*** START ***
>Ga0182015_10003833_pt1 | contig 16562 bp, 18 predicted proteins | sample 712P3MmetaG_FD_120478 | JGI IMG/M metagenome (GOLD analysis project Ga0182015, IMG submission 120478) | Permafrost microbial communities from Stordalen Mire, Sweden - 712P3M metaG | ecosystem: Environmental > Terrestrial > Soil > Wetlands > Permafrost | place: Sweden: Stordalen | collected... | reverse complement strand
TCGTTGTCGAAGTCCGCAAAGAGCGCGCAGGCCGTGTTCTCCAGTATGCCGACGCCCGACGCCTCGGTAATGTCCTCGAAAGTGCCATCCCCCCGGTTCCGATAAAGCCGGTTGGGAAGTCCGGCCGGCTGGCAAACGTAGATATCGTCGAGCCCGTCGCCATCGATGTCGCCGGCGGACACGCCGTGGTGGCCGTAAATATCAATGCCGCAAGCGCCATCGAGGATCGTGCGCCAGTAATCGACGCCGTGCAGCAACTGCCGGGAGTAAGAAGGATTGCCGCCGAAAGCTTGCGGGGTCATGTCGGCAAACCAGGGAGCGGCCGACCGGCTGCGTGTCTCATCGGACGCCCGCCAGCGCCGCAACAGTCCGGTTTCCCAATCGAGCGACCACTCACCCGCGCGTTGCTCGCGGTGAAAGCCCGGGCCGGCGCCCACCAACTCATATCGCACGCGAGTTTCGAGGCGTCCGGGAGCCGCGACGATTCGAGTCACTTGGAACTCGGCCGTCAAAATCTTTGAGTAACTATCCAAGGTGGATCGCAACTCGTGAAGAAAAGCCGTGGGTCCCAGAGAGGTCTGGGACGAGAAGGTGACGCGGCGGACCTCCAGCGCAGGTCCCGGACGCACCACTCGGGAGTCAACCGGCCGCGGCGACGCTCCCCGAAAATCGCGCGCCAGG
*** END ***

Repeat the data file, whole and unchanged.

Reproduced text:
>Ga0182015_10003833_pt1 | contig 16562 bp, 18 predicted proteins | sample 712P3MmetaG_FD_120478 | JGI IMG/M metagenome (GOLD analysis project Ga0182015, IMG submission 120478) | Permafrost microbial communities from Stordalen Mire, Sweden - 712P3M metaG | ecosystem: Environmental > Terrestrial > Soil > Wetlands > Permafrost | place: Sweden: Stordalen | collected... | reverse complement strand
TCGTTGTCGAAGTCCGCAAAGAGCGCGCAGGCCGTGTTCTCCAGTATGCCGACGCCCGACGCCTCGGTAATGTCCTCGAAAGTGCCATCCCCCCGGTTCCGATAAAGCCGGTTGGGAAGTCCGGCCGGCTGGCAAACGTAGATATCGTCGAGCCCGTCGCCATCGATGTCGCCGGCGGACACGCCGTGGTGGCCGTAAATATCAATGCCGCAAGCGCCATCGAGGATCGTGCGCCAGTAATCGACGCCGTGCAGCAACTGCCGGGAGTAAGAAGGATTGCCGCCGAAAGCTTGCGGGGTCATGTCGGCAAACCAGGGAGCGGCCGACCGGCTGCGTGTCTCATCGGACGCCCGCCAGCGCCGCAACAGTCCGGTTTCCCAATCGAGCGACCACTCACCCGCGCGTTGCTCGCGGTGAAAGCCCGGGCCGGCGCCCACCAACTCATATCGCACGCGAGTTTCGAGGCGTCCGGGAGCCGCGACGATTCGAGTCACTTGGAACTCGGCCGTCAAAATCTTTGAGTAACTATCCAAGGTGGATCGCAACTCGTGAAGAAAAGCCGTGGGTCCCAGAGAGGTCTGGGACGAGAAGGTGACGCGGCGGACCTCCAGCGCAGGTCCCGGACGCACCACTCGGGAGTCAACCGGCCGCGGCGACGCTCCCCGAAAATCGCGCGCCAGG